ATHENS, Greece -- Greece's center-right government ordered the removal of anti-abortion posters put up Monday in Athens underground billboards under a paid public awareness campaign by a pro-life group.
A transport ministry statement said the posters, which carried the slogan “Choose life” under a picture of an unborn fetus, target women's “legally protected and indisputable right” to abortion.
Abortion ceased to be illegal in Greece in 1986 and is now common, although the precise numbers involved are unknown as official records are not kept.
Monday's ministry statement said campaigns in public areas “should not divide public opinion or, clearly, insult women who have been forced to make such a difficult choice.”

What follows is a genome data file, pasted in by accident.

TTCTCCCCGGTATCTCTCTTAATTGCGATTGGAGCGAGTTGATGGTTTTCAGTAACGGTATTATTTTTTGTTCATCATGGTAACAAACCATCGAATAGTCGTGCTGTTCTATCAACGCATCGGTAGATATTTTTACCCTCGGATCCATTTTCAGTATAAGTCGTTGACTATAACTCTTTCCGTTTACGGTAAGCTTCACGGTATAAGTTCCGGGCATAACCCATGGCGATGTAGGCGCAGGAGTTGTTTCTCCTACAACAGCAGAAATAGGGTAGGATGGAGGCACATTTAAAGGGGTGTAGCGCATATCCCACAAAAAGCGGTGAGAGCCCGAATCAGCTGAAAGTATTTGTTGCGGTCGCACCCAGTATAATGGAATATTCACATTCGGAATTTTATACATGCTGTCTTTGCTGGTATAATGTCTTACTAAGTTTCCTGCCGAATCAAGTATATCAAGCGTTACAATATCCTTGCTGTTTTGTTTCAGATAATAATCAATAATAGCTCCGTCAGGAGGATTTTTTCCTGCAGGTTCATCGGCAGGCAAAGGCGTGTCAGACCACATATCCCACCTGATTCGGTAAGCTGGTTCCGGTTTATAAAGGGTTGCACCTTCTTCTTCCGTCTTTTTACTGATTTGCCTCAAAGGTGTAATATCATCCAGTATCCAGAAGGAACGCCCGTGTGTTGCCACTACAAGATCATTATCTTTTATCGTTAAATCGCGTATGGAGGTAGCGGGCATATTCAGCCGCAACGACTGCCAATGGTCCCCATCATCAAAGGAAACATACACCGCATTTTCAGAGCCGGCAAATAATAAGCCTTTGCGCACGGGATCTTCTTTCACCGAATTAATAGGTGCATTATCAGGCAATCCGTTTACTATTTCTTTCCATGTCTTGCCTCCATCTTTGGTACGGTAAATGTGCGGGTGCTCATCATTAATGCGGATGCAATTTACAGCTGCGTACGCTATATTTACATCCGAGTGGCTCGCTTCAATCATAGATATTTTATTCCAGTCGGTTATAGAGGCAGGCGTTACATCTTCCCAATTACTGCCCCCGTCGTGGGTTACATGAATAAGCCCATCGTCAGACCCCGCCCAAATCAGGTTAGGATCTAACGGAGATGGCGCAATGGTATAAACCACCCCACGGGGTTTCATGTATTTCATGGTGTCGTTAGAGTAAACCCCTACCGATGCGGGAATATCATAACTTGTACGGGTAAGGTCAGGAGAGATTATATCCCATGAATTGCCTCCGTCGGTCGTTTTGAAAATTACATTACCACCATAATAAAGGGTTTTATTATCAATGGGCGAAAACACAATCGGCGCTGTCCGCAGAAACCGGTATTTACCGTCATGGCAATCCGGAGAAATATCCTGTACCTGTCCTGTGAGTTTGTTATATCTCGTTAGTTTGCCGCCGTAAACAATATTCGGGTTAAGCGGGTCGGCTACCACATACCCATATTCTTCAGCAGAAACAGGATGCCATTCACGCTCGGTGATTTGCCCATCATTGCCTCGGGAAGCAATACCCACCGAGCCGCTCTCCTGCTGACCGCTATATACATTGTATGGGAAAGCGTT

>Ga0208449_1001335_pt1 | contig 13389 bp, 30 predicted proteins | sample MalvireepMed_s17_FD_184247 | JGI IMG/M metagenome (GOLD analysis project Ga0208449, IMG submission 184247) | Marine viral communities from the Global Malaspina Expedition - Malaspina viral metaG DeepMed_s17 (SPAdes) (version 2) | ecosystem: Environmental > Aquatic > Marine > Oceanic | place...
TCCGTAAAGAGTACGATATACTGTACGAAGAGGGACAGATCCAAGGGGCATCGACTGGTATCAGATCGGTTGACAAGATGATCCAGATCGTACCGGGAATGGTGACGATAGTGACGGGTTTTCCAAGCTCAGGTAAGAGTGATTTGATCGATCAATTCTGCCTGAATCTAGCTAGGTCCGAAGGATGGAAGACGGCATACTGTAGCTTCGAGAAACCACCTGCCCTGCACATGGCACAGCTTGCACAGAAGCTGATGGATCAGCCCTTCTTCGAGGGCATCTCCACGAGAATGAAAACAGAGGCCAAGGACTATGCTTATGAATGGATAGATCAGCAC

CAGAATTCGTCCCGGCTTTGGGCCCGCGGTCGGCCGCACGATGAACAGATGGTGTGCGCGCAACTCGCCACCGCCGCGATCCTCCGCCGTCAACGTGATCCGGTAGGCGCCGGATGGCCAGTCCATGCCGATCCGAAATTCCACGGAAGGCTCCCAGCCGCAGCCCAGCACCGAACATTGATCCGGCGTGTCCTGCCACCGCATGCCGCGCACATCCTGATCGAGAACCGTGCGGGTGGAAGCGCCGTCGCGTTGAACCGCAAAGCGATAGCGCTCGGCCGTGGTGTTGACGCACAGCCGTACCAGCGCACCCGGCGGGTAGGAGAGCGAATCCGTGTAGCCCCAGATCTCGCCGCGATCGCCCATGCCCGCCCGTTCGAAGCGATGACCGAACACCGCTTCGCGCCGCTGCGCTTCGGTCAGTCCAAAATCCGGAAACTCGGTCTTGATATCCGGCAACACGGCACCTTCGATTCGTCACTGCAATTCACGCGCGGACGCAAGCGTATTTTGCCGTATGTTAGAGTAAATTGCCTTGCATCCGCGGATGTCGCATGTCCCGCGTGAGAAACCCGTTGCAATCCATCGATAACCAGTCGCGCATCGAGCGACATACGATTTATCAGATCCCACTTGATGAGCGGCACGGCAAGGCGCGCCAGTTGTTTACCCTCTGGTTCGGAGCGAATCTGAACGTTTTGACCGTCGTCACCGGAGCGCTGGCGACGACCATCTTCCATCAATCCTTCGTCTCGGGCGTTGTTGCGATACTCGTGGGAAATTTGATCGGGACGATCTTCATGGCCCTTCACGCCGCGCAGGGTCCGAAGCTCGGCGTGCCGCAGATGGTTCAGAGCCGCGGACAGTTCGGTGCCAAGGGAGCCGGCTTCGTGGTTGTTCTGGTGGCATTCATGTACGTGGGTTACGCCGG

The ministry said it had instructed the Athens underground operating company to spare no effort to remove the posters as soon as possible.
While the debate on abortion has not been particularly acrimonious in Greece, the issue came to public attention in recent weeks after a sports daily covered its front page with a pro-life poster — triggering a flurry of reactions both positive and negative.
Last year, the country's powerful Orthodox Church declared the first Sunday after Christmas an official day for the protection of unborn children's lives.